filebuffer

package module
Version: v1.0.1 Latest Latest
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Published: May 7, 2020 License: MIT Imports: 5 Imported by: 16

README

filebuffer

filebuffer is a package implementing a few file-like interfaces such as io.Reader, io.ReaderAt, io.Seeker and more. The implementation is backed by a byte buffer and the main purpose is to have in-memory alternative to using an io.File.

More information can be found on the GoDoc page.

GoDoc

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Documentation

Overview

Package filebuffer is a package implementing a few file like interfaces backed by a byte buffer. Implemented interfaces:

* Reader * ReaderAt * Writer * Seeker * Closer

Index

Constants

This section is empty.

Variables

This section is empty.

Functions

This section is empty.

Types

type Buffer

type Buffer struct {
	// Buff is the backing buffer
	Buff *bytes.Buffer
	// Index indicates where in the buffer we are at
	Index int64
	// contains filtered or unexported fields
}

Buffer implements interfaces implemented by files. The main purpose of this type is to have an in memory replacement for a file.

func New

func New(b []byte) *Buffer

New returns a new populated Buffer

func NewFromReader added in v1.0.1

func NewFromReader(reader io.Reader) (*Buffer, error)

NewFromReader is a convenience method that returns a new populated Buffer whose contents are sourced from a supplied reader by loading it entirely into memory.

func (*Buffer) Bytes

func (f *Buffer) Bytes() []byte

Bytes returns the bytes available until the end of the buffer.

func (*Buffer) Close

func (f *Buffer) Close() error

Close implements io.Closer https://golang.org/pkg/io/#Closer It closes the buffer, rendering it unusable for I/O. It returns an error, if any.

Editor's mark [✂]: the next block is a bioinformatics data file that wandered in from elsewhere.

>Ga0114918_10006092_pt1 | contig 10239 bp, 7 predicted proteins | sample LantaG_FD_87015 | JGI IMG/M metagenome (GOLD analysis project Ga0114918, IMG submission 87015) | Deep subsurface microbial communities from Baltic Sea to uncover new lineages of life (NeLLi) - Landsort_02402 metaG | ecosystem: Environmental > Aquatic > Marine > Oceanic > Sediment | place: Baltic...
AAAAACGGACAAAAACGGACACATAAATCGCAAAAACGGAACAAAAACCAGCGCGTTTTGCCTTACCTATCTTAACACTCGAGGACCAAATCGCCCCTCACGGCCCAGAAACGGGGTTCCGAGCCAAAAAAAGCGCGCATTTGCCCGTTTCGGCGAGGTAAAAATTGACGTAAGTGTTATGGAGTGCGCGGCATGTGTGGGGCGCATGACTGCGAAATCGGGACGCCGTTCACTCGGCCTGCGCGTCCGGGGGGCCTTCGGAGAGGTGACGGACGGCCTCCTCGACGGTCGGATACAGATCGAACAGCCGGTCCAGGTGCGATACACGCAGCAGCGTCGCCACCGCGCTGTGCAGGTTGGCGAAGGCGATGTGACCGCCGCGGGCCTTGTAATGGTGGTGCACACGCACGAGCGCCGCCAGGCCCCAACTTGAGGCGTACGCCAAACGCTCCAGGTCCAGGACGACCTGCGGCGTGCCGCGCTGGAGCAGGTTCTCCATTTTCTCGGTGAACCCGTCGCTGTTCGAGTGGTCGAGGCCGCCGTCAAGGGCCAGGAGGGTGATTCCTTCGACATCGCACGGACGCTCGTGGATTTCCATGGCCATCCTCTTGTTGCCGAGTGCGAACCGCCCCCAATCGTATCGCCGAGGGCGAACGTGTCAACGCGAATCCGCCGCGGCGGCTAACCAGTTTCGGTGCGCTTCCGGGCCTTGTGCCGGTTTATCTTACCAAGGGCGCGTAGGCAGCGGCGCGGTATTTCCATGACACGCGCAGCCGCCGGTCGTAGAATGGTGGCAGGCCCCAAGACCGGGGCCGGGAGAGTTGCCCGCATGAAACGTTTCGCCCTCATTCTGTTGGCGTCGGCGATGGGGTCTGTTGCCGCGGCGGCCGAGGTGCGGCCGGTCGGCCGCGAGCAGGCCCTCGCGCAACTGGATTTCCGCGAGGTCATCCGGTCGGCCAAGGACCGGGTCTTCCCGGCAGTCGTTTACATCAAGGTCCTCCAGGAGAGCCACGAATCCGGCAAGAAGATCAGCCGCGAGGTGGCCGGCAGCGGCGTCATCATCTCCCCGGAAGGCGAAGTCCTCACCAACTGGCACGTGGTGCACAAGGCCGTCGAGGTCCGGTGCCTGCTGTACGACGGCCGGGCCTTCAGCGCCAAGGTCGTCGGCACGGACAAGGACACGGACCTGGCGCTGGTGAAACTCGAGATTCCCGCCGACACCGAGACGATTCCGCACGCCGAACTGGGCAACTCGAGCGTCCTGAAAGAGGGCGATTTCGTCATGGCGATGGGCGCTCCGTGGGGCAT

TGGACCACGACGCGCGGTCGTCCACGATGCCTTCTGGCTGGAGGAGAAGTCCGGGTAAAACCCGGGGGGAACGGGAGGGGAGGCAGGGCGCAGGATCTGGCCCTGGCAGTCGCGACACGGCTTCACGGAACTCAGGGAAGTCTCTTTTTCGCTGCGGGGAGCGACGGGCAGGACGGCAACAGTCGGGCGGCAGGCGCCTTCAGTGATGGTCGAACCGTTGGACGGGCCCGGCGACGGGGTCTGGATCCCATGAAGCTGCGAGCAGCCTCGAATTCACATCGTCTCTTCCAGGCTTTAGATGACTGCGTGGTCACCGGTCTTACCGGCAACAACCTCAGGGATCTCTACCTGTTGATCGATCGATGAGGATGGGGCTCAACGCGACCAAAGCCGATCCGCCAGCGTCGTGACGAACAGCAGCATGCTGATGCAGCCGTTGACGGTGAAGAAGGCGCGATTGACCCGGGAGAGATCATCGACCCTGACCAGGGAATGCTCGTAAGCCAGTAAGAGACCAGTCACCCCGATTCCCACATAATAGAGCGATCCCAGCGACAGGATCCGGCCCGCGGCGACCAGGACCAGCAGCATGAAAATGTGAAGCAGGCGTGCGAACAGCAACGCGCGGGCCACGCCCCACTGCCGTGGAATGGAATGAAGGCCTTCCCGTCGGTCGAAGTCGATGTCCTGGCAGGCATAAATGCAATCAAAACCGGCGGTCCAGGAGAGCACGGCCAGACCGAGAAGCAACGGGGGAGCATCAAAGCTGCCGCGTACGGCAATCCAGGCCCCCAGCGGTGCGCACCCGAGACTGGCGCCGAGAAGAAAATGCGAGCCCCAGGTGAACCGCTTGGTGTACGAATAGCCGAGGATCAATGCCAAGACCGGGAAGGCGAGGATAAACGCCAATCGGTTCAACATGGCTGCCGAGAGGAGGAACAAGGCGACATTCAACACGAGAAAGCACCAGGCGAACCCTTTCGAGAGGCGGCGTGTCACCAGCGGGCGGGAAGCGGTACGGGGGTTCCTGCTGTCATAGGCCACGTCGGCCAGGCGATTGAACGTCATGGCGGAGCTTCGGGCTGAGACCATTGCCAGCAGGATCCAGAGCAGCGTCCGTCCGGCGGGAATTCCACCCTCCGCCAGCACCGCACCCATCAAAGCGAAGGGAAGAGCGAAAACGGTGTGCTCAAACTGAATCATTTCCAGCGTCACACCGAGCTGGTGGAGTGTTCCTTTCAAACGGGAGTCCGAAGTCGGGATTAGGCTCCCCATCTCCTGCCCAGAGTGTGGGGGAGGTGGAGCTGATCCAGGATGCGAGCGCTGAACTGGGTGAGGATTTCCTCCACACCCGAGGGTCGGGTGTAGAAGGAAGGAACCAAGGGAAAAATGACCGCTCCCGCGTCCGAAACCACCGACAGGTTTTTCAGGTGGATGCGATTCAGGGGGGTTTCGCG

func (*Buffer) Read

func (f *Buffer) Read(b []byte) (n int, err error)

When Read encounters an error or end-of-file condition after successfully reading n > 0 bytes, it returns the number of bytes read. It may return the (non-nil) error from the same call or return the error (and n == 0) from a subsequent call. An instance of this general case is that a Reader returning a non-zero number of bytes at the end of the input stream may return either err == EOF or err == nil. The next Read should return 0, EOF.

func (*Buffer) ReadAt

func (f *Buffer) ReadAt(p []byte, off int64) (n int, err error)

ReadAt implements io.ReaderAt https://golang.org/pkg/io/#ReaderAt ReadAt reads len(p) bytes into p starting at offset off in the underlying input source. It returns the number of bytes read (0 <= n <= len(p)) and any error encountered.

When ReadAt returns n < len(p), it returns a non-nil error explaining why more bytes were not returned. In this respect, ReadAt is stricter than Read.

Even if ReadAt returns n < len(p), it may use all of p as scratch space during the call. If some data is available but not len(p) bytes, ReadAt blocks until either all the data is available or an error occurs. In this respect ReadAt is different from Read.

If the n = len(p) bytes returned by ReadAt are at the end of the input source, ReadAt may return either err == EOF or err == nil.

If ReadAt is reading from an input source with a seek offset, ReadAt should not affect nor be affected by the underlying seek offset. Clients of ReadAt can execute parallel ReadAt calls on the same input source.

func (*Buffer) Seek

func (f *Buffer) Seek(offset int64, whence int) (idx int64, err error)

Seek implements io.Seeker https://golang.org/pkg/io/#Seeker

func (*Buffer) String

func (f *Buffer) String() string

String implements the Stringer interface

func (*Buffer) Write

func (f *Buffer) Write(p []byte) (n int, err error)

Write implements io.Writer https://golang.org/pkg/io/#Writer by appending the passed bytes to the buffer unless the buffer is closed or index negative.

Source Files

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